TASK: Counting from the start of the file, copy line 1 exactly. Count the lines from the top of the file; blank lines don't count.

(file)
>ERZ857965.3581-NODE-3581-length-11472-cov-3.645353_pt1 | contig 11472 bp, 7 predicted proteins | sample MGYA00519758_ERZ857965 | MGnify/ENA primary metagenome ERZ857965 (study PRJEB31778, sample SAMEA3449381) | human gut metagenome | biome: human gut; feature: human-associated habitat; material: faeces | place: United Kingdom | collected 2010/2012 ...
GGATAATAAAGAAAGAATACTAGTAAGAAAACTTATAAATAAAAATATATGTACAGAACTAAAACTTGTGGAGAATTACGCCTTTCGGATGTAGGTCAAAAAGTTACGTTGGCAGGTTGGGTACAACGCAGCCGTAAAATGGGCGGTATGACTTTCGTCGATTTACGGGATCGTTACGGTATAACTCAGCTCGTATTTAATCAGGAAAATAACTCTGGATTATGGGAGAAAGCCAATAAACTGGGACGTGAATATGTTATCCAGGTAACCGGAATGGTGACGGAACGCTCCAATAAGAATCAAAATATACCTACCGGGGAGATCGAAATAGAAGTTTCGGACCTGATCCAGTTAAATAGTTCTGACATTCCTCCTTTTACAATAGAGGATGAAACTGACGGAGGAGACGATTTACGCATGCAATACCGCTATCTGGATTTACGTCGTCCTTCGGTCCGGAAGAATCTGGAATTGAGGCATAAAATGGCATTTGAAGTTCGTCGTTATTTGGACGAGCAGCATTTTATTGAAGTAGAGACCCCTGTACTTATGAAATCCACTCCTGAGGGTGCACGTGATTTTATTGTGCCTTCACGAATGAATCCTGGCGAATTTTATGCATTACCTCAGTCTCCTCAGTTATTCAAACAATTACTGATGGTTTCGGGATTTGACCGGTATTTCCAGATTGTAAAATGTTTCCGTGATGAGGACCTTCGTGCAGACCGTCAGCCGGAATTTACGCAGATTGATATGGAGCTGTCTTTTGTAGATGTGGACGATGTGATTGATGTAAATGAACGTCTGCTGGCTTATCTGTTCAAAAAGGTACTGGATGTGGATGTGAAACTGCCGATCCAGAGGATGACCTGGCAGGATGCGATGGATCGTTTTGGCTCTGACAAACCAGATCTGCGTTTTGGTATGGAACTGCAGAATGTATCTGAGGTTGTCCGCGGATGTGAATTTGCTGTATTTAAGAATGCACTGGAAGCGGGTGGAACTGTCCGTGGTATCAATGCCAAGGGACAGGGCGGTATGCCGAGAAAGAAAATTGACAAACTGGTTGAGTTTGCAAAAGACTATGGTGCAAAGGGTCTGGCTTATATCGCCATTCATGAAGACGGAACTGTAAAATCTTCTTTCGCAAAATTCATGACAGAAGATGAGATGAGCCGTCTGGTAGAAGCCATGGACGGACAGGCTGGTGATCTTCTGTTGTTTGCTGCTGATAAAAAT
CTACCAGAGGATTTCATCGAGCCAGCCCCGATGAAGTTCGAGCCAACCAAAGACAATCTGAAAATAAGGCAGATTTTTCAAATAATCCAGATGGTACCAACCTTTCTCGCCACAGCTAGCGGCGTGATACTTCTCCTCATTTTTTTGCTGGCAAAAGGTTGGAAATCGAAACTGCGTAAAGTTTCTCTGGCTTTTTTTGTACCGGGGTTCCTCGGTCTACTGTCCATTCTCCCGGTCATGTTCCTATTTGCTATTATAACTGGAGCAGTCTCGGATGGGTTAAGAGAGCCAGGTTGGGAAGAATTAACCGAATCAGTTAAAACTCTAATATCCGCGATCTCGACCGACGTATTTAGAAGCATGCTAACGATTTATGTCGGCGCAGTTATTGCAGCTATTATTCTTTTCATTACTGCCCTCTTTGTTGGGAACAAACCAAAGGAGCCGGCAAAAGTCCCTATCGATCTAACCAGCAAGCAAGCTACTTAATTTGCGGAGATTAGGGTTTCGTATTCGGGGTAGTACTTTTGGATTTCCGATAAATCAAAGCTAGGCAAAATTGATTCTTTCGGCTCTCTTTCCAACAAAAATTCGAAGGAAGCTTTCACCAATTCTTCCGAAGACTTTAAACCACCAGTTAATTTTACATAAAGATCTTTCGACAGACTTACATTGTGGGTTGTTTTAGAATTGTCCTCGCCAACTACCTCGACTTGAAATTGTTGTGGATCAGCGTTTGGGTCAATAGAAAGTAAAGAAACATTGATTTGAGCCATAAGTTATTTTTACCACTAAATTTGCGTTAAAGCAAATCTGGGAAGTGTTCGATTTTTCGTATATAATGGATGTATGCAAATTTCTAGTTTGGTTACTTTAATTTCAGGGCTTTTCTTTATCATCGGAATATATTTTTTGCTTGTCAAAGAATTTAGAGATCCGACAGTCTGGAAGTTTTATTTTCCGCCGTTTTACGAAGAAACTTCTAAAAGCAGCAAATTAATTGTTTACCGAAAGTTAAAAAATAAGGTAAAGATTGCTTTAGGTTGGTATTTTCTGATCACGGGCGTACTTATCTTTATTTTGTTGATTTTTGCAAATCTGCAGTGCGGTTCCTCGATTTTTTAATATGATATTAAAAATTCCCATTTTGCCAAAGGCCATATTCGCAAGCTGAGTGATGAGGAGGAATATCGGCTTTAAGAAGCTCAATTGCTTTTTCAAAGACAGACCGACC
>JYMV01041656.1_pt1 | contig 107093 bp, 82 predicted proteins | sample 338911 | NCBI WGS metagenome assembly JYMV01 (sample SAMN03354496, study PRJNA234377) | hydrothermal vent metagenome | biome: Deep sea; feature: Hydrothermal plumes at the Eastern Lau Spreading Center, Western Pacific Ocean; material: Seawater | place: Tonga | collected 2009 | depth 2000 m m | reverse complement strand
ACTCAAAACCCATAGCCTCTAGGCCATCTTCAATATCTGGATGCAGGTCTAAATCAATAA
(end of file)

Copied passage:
>ERZ857965.3581-NODE-3581-length-11472-cov-3.645353_pt1 | contig 11472 bp, 7 predicted proteins | sample MGYA00519758_ERZ857965 | MGnify/ENA primary metagenome ERZ857965 (study PRJEB31778, sample SAMEA3449381) | human gut metagenome | biome: human gut; feature: human-associated habitat; material: faeces | place: United Kingdom | collected 2010/2012 ...